If the answer is 'yes' - Alexei, naturally, would have been petrified by the loss of his saviour.   

All this belongs in the realms of speculation, so there really is no answer to the question posed and the topic of this thread.   We simply do not, and never will, know Alexei's reaction to the death of Rasputin.

tsaria

Alixz

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Re: Aleksei's reaction to Rasputin's death
« Reply #39 on: June 02, 2007, 06:03:47 PM »
Alexei was keeping a diary by 1916.  Has that diary been released?  Or if it has, please direct me to where I can read it or about  it :)

Surely if Alexei had any thoughts about Rasputin's death he might have put them in his diary.

Alexei was 11 at the time of Rasputin's death and had known Rasputin since infancy.  N&A were introduced to him in 1905 about a year after Alexei was born.  So for almost 10 years, Alexei had to have associated Rasputin with his terrible illnesses.  The question I think is whether Alix told Alexei that Rasputin was the source of his improvements or if she told Alexei that Rasputin was only conduit and that God had actually been the source of his improvements.

That would determine a lot how Alexei would have perceived Rasputin and how much he would have mourned his death. (Aside from mourning a "Friend" of his mother and father).  But at 11, I wonder if he was old enough to understand his mother's attachment to and dependency on Rasputin. 

Alexei, of course, would know nothing of the rumors and the reports from St. Petersburg.

Offline Sarushka

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Re: Aleksei's reaction to Rasputin's death
« Reply #40 on: June 02, 2007, 08:01:01 PM »
Alexei was keeping a diary by 1916.  Has that diary been released?  Or if it has, please direct me to where I can read it or about  it :)

Aleksei's 1916 diary is printed in the Russian-language book, Tsesarevich. Unfortunately, it ends just before Rasputin's murder.
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Offline Georgiy

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Re: Aleksei's reaction to Rasputin's death
« Reply #41 on: June 02, 2007, 09:24:06 PM »
No, it doesn't end before Rasputin's murder. As I posted earlier, there is a gap of a couple of days in his diary after getting back to Petrograd when he and the Tsar returned from Mogilev in December 1916.

Offline Sarushka

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Re: Aleksei's reaction to Rasputin's death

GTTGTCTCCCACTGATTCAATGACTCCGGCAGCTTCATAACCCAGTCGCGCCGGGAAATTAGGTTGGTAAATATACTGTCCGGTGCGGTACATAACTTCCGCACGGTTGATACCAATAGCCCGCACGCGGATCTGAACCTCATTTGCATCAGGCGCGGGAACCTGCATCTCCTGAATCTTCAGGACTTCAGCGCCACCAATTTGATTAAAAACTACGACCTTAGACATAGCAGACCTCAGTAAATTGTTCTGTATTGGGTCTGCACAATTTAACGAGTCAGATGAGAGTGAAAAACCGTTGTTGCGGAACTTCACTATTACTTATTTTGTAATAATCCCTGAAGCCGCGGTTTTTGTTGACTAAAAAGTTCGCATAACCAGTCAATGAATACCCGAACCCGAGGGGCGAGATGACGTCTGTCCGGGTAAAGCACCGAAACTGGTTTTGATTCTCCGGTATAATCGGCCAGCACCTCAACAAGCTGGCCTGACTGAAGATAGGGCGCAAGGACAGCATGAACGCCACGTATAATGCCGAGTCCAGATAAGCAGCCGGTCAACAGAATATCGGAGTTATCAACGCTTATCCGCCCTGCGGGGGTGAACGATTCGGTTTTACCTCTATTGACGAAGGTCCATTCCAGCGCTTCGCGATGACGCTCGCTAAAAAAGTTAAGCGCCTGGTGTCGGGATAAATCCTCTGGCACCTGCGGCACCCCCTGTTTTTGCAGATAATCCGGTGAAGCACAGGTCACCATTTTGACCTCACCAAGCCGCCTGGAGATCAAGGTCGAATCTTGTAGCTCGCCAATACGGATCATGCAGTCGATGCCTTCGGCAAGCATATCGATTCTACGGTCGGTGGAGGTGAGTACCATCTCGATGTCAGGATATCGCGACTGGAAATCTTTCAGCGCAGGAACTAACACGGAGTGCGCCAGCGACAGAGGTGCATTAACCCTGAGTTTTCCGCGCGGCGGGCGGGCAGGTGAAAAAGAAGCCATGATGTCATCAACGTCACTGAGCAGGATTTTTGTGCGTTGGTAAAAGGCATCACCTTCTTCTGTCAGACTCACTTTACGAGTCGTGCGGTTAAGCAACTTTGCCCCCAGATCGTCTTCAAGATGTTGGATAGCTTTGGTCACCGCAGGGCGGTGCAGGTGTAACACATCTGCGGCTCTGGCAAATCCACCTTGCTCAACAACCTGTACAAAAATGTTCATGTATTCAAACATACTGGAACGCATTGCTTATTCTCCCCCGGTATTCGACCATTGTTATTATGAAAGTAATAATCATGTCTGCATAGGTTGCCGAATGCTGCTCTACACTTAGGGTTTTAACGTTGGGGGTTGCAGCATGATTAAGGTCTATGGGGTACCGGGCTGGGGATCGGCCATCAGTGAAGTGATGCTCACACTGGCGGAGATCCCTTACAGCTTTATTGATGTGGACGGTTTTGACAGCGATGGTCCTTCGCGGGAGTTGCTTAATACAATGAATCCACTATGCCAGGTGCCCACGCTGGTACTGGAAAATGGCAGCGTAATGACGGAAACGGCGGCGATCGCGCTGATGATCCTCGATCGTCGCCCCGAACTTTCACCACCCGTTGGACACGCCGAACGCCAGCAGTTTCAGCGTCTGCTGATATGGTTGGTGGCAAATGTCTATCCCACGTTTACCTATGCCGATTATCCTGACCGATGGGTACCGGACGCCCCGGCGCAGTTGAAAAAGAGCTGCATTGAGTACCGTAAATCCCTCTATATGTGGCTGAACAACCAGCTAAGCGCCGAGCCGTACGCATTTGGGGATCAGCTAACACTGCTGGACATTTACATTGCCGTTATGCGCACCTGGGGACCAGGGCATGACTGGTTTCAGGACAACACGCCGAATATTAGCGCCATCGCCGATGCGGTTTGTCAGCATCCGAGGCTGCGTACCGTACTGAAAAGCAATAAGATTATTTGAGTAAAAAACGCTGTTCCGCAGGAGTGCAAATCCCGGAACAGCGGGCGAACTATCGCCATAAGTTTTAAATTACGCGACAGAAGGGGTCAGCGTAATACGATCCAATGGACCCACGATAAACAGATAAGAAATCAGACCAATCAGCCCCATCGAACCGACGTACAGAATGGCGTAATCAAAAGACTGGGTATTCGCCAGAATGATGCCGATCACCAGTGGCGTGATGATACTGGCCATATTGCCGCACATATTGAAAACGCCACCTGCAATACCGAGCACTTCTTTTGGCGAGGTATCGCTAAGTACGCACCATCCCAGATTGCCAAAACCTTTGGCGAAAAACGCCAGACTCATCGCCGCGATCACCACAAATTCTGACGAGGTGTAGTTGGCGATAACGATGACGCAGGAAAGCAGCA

« Reply #42 on: June 02, 2007, 10:50:42 PM »
No, it doesn't end before Rasputin's murder. As I posted earlier, there is a gap of a couple of days in his diary after getting back to Petrograd when he and the Tsar returned from Mogilev in December 1916.

Whoops -- you're quite right. Sorry!

At any rate, there's no mention of Rasputin's death, which as Georgiy said previously, could be interpreted to suggest that Aleksei was to distressed to write of the murder.
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Alixz

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Re: Aleksei's reaction to Rasputin's death
« Reply #43 on: June 03, 2007, 01:55:41 PM »
One thing I need to clarify  :)  When I said that Rasputin had not "healed" Alexei, I do know that hemophilia was not then and is not now curable.

What I meant was that if Rasputin was truly a "miracle worker" he should have been able to cure him.  Stopping or slowing the bleeding was not a healing.  It was a temporary measure which then allowed Alexei's body to begin re-absorption and to begin to heal itself.

I admit that I don't have a clue as to why Rasputin was able to do what he actually did.  I know that "something" happened between Rasputin and Alexei.  I guess I am being stubborn because in truth it is always our bodies which "heal" themselves.  No matter what the surgeon or the physician does for us, in the end we live or die by our own body's ability to hold on.   :-\

Bob_the_builder

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Re: Aleksei's reaction to Rasputin's death
« Reply #44 on: June 04, 2007, 03:25:40 PM »
You are quite right - sorry, Sarushka.   

The question is - did Alexei have any idea of what an ill boy he was,
Well, he would have to be really stupid not to realize his disease was not something every normal person has. And I don't think he was, so probably so.